My dad is a bird feeding enthusiast. His back deck area feeds the most beautiful birds! He has feeders with tiny grains for the gold finches. A larger feeder with suet for the many woodpeckers hangs from a tree. Another feeder with larger seeds is for other birds. There is sugar water for hummingbirds. My dad cuts oranges in half for the orioles who come to feed on the juice and pulp. Grape jelly is in another container for the orioles. Robins have a sweet tooth as well and enjoy the grape jelly. It’s a colorful flock of birds at all times of day. Then there are the squirrels.
My dad hates squirrels. He says they’re rodents and can find food elsewhere. I think they’re fun to watch but he dislikes how they feed on the bird seeds and make the birds fly away. He’s been trying to find ways to make his bird feeders rodent free, and was stumped until earlier this year. Someone suggested he get a Slinky and put it around the pole up to the bird feeder to repel the squirrels. He was intrigued and wanted to try it.
My sister, Dawn, was visiting that weekend. Dawn and nephew Sawyer searched the stores in the area for a Slinky, with no luck. Amazing how something that you almost always see around can suddenly disappear when you want one! Dawn texted me and suggested I look in my town to find one, since I’d be visiting him in a few weeks. My P.S. looked in every store he could think of and only found one store that carried them. Alas, the boxes were empty and they were out of stock.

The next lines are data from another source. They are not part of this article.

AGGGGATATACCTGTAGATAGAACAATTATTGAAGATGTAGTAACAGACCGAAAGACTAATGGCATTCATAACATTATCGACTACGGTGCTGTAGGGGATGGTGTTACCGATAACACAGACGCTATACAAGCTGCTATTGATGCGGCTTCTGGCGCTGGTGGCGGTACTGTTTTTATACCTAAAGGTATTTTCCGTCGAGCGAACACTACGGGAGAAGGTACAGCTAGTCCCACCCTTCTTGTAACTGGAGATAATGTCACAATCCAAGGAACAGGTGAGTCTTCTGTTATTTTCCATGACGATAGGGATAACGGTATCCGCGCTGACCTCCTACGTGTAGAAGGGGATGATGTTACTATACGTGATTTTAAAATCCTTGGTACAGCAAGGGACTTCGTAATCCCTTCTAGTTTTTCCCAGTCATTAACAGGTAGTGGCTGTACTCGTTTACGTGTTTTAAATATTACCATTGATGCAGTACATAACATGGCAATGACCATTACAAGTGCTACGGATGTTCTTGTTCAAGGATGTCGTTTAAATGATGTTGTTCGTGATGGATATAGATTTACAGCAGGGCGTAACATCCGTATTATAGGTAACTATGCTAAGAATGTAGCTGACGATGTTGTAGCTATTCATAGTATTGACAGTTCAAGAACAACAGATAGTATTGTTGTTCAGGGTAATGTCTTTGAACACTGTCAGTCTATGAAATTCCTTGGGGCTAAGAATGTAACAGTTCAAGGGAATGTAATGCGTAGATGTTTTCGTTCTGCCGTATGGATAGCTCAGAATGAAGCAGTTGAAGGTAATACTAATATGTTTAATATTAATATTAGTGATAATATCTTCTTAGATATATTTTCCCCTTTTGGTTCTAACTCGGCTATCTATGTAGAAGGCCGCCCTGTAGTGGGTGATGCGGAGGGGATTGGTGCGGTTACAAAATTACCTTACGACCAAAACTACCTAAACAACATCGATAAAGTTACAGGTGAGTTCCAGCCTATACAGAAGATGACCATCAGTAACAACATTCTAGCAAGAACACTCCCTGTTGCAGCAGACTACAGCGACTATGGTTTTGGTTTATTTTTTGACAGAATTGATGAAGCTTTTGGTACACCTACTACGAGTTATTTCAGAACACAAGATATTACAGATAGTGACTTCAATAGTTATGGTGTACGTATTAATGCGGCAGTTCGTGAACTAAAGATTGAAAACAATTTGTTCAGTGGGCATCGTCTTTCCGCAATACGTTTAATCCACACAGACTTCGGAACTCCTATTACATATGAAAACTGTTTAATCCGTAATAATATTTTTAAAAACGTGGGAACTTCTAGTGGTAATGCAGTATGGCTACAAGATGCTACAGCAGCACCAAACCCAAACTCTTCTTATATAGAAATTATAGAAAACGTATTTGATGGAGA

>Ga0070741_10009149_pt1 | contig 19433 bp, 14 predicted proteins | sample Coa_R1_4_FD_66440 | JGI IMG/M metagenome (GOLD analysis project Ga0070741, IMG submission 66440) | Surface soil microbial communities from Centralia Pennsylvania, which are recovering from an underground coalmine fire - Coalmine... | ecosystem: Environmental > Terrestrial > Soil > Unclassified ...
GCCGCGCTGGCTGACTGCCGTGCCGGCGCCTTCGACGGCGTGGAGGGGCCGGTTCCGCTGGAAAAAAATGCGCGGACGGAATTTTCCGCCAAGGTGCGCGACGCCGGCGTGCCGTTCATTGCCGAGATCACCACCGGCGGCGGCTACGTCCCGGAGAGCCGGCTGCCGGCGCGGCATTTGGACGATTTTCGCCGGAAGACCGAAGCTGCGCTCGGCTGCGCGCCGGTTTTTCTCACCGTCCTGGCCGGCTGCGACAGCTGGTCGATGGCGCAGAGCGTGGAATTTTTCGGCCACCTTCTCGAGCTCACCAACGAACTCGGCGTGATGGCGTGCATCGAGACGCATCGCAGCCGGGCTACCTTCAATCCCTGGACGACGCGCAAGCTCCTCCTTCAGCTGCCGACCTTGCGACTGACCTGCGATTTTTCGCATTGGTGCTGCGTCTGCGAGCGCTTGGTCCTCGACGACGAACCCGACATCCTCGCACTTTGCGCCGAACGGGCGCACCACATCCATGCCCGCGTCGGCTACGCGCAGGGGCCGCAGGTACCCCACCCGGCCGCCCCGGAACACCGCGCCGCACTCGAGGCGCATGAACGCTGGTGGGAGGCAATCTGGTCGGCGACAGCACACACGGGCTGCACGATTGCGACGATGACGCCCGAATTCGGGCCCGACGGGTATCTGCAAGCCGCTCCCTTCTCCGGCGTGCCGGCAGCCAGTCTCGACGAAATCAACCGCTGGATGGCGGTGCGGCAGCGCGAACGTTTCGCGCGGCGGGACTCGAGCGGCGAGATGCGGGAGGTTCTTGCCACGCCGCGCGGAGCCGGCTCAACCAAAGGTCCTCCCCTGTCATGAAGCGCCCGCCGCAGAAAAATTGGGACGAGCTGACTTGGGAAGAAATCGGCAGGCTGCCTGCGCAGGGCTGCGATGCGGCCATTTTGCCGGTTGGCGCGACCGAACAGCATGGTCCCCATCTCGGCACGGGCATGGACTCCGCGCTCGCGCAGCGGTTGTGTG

I tried several more stores before we gave up. Then just after we did, my P.S. found them in a store on his bread route, in a small town in the middle of nowhere! He bought two Slinkies, just to make sure we had a backup. We were ready to test out this rodent repelling idea.
My dad took the pole and slid the Slinky around it, fastened it with a piece of string and replaced the bird feeder on top. Then he watched for several days, to see how the squirrels would deal with the Slinky. Through his breakfast room he has lovely windows and can watch all of the birds come and go. He watched the squirrels and they wouldn’t go anywhere near the pole! They did approach the deck but sat and looked and never touched the bird feeder pole again. Never.
As we laugh over what a simple solution this was to finally deter the squirrels from eating bird food, we are also puzzled. Do squirrels somehow have a grapevine where they share info, and they all are aware that they cannot climb up a Slinky to get bird food? They aren’t even trying, and that is a mystery. In squirrel-ese do they tell each other not to even try, they will be sorry and be injured?
We’ll probably never know just how the squirrels knew not to touch the Slinky. But their absence has increased the amount of bird traffic on the feeders, and that’s a good thing. Dad is happy!
More recently when I was visiting we happened to be looking out at the feeders when along came a little chipmunk. He jumped and took a ride back down the Slinky! We laughed and laughed. The chipmunk ran away, disappointed. Perhaps it, too, will tell its buddies not to check out my dad’s bird feeders!